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discrimination in housing finance markets. However, these acts do not seem to help African-American and Hispanic borrowers who might face foreclosure. They are landmark acts that were passed after extensive discussions. It remains to be seen when we will see other landmark acts that address interest-only and adjustable rate mortgages as well as issues that African-American and Hispanic borrowers often face in the context of the foreclosure crisis. Acknowledgements Valuable research assistance was provided by Tamara Jayasundera, Chao Tien, Denitza Mantcheva and Archana Pradhan. Constructive and patient comments were provided by Carolina Reid, Amy Crews Cutts, Kristopher Rengert and Zhong Yi Tong. The authors appreciate constructive suggestions by Editor Suzanne Fitzpatrick and two anonymous reviewers. Notes
1. Geographic crosswalk files show the relationship between a wide variety of geographic coverage. In this study, the files show the relationship between the Census tract level and the zip code level. 2. The Federal Housing Administration (FHA), created by the Housing Act of 1934, provides mortgage insurance, typically for homebuyers with down payment of less than 20 per cent. The homebuyer pays an insurance premium to protect the mortgage lender. In case of a default, the FHA pays the lender and takes possession of the house. The borrower is not protected in any way (Morrow-Jones, 1998). 3. The Veterans Administration (VA) was created in 1930. Its greatest impact on US housing occurred in the years following World War II, when the federal government had become increasingly active in the housing market. In 1944, Congress passed the Servicemen’s Readjustment Act (also called the GI Bill of Rights), which included a loan guarantee programme that was a direct government subsidy, unlike the FHA mortgage insurance, which was financed by an insurance premium (Sidney, 1998). 4. Balloon mortgages are characterised by a series of interest-only payments and then a large payment, often the final payments that are due on a mortgage note (Jaffe, 1998b). 5. In the US, the standard residential mortgage instrument used since the early 1930s was the fixed rate mortgage (FRM). During some high-interest periods in the 1960s and 1970s, the fixed rate mortgage was not considered as the primary mortgage instrument in the US financial system. Thus, variable rate mortgages (VRMs) and then adjustable rate mortgages (ARMs) were created in the late 1970s. In the case of VRMs and ARMs, the borrower bears the risk associated with future interest rate changes when an ARM is used (Jaffe, 1998a). 6. REOs are properties that are owned by lenders after an unsuccessful sale at a foreclosure auction. 7. A FICO (Fair Isaac Corporation, 2010) score is a number that is formulated based on a consumer’s credit history, helping lenders to evaluate the consumer’s credit risk. The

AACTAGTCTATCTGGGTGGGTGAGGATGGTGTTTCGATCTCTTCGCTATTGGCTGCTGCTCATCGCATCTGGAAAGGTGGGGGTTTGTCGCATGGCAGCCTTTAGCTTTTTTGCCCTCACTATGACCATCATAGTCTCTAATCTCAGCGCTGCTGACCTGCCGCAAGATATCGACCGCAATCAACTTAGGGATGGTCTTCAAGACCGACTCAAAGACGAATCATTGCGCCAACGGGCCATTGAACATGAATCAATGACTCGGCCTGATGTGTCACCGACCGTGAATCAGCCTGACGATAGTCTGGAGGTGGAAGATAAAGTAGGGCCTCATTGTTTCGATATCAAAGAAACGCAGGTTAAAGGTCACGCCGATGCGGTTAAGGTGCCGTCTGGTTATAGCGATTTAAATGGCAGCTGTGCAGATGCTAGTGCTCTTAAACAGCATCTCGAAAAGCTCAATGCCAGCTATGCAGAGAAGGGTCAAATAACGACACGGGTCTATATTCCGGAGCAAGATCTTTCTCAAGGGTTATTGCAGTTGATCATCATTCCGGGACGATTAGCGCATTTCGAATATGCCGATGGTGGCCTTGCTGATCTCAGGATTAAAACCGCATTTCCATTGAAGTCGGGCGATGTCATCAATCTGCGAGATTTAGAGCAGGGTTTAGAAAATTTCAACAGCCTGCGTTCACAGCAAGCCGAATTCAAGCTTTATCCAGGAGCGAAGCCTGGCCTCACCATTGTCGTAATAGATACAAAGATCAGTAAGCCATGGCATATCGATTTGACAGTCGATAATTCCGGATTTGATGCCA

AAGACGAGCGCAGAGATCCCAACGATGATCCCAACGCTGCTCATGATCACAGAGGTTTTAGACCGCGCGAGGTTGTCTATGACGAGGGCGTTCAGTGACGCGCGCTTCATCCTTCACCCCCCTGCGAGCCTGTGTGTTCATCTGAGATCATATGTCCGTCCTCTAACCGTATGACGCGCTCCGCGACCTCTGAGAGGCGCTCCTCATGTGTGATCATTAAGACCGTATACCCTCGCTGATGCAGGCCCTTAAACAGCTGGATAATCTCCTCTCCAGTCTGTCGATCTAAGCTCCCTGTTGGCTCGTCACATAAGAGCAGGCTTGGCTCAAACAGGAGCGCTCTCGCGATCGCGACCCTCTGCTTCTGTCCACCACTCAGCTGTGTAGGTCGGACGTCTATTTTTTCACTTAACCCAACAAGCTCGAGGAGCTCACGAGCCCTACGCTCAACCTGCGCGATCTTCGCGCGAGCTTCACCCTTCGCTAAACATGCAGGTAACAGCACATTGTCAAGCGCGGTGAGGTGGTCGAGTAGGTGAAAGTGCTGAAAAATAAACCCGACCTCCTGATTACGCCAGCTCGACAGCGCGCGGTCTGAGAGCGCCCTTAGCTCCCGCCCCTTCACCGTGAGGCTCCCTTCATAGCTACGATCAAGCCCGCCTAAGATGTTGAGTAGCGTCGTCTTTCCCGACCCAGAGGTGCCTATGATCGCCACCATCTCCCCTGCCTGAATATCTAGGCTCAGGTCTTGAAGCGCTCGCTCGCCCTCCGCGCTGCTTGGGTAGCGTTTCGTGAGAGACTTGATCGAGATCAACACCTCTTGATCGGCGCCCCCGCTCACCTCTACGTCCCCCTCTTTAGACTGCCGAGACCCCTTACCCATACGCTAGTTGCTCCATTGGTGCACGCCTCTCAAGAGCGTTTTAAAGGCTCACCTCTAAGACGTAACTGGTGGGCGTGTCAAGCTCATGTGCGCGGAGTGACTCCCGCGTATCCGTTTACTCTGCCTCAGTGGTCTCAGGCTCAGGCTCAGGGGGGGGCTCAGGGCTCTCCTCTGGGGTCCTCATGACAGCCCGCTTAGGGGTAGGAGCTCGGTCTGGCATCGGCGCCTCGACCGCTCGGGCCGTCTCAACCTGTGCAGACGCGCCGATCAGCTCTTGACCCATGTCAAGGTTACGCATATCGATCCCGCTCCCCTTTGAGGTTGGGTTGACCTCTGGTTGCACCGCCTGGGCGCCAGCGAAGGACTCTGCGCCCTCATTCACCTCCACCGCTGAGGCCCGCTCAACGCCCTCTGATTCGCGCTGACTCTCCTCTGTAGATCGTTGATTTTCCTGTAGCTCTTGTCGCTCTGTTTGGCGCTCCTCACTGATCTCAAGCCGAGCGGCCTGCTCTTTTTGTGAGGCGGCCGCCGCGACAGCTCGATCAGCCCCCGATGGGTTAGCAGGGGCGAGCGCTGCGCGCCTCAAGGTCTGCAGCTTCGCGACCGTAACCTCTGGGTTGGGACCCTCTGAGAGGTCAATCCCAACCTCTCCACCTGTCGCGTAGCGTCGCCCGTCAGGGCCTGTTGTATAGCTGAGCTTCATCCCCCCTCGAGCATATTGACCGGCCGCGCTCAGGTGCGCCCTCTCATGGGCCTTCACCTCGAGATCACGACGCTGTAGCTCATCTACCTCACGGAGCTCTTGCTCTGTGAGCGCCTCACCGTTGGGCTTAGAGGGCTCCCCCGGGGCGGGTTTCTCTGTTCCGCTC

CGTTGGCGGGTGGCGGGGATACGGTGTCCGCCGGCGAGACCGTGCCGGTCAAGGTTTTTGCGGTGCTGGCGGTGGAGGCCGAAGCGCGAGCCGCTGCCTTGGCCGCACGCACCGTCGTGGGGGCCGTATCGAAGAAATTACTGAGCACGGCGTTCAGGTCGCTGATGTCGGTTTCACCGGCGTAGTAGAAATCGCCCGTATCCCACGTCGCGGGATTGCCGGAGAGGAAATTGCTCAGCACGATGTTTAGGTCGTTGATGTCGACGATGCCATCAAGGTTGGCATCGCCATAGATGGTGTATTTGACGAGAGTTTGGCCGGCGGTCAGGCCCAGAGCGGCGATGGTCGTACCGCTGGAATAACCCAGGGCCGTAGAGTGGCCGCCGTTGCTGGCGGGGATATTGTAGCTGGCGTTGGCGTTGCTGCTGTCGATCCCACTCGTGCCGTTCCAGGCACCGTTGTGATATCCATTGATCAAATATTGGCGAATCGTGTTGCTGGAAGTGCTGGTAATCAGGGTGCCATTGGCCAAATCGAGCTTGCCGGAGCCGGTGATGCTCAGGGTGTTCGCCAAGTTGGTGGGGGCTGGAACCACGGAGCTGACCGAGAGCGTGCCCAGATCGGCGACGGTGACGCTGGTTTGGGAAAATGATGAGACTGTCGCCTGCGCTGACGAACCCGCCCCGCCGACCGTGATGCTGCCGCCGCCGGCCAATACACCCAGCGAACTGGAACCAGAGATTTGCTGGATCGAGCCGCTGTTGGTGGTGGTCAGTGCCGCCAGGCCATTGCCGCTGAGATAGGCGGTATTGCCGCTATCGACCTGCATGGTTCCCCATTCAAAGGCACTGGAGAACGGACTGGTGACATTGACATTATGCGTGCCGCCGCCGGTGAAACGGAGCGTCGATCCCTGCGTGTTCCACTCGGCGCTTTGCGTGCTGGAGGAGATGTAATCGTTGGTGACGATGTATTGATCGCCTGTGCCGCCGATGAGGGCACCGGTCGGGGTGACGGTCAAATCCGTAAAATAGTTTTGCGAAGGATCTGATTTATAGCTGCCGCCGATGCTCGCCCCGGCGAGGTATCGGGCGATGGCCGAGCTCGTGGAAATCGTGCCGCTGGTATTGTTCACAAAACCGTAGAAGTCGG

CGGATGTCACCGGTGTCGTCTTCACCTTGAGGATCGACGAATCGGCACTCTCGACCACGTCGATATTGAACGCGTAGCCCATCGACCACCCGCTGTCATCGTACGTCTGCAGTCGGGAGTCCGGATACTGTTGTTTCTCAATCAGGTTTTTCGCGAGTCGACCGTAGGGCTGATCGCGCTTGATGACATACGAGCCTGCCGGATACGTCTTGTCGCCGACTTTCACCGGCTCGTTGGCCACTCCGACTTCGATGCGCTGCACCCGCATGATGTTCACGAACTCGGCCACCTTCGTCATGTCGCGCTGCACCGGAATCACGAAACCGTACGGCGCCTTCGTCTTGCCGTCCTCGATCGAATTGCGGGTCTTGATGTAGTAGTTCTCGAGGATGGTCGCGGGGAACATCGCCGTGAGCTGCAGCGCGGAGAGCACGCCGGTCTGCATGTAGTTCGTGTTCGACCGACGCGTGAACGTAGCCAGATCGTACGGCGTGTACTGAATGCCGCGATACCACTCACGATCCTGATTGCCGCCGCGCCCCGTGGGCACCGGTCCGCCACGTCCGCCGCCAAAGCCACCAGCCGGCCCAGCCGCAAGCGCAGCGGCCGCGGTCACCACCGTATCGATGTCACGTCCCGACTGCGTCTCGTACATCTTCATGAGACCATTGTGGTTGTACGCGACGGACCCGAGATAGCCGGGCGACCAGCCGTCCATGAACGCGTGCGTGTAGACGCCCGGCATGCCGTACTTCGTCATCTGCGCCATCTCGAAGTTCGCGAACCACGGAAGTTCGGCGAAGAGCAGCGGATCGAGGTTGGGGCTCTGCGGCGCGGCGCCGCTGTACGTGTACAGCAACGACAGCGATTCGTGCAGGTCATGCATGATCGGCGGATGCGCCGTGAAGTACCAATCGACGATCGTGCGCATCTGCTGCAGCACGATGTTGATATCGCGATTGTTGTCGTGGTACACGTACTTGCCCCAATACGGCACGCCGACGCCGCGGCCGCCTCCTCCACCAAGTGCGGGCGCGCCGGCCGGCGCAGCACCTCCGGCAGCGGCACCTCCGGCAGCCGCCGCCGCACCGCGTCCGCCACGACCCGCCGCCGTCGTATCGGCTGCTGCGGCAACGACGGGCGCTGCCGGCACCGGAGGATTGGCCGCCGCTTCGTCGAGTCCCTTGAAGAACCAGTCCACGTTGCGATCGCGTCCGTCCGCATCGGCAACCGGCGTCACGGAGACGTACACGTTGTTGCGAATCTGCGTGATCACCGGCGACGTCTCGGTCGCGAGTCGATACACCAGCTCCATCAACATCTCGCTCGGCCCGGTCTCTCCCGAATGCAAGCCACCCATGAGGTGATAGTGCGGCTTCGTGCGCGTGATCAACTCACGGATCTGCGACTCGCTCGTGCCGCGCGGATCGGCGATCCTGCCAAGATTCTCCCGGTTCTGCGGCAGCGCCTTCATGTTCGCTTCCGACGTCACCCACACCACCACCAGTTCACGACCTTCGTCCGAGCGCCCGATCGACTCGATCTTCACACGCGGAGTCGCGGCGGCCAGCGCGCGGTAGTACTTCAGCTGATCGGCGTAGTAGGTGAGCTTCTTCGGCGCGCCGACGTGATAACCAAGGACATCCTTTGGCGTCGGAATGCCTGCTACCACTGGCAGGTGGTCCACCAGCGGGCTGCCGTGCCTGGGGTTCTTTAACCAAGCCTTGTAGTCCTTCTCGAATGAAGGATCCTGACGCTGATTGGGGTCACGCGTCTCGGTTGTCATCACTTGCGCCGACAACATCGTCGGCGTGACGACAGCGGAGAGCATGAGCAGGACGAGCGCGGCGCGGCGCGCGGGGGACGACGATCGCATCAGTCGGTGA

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8.

9.

10.
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11.

FICO score is used to determine credit offers and interest rates (http://www.myfico.com/ Default.aspx). Securitisation, established in the 1970s, transforms assets and liabilities that are illiquid and costly into capital market instruments that can be sold. One of the major forms of securitisation is the use of mortgage-backed securities (MBSs). These instruments are supported by the Government Sponsored Enterprises (GSEs) (i.e. the Federal National Mortgage Association (Fannie Mae), the Federal Home Loan Mortgage Corporation (Freddie Mac) and the Government National Mortgage Association (Ginnie Mae)). The GSEs buy, bundle and (a) insure and resell on the capital market or (b) keep the MBSs in their portfolios (Anacker & Carr, 2009). In the case of a fixed rate mortgage (FRM), each debt service payment is divided into two portions: (a) the interest payment (i.e. the payment on the mortgage balance); and (b) the principal payment (i.e. the payment of the mortgage balance). In the case of an interest only mortgage, only interest payments are made (Jaffe, 1998c). Refinancing pertains to originating a new mortgage on a property prior to the maturity of an existing mortgage (Garr, 1998). Both tables contain weighted results according to the sampling weights discussed above.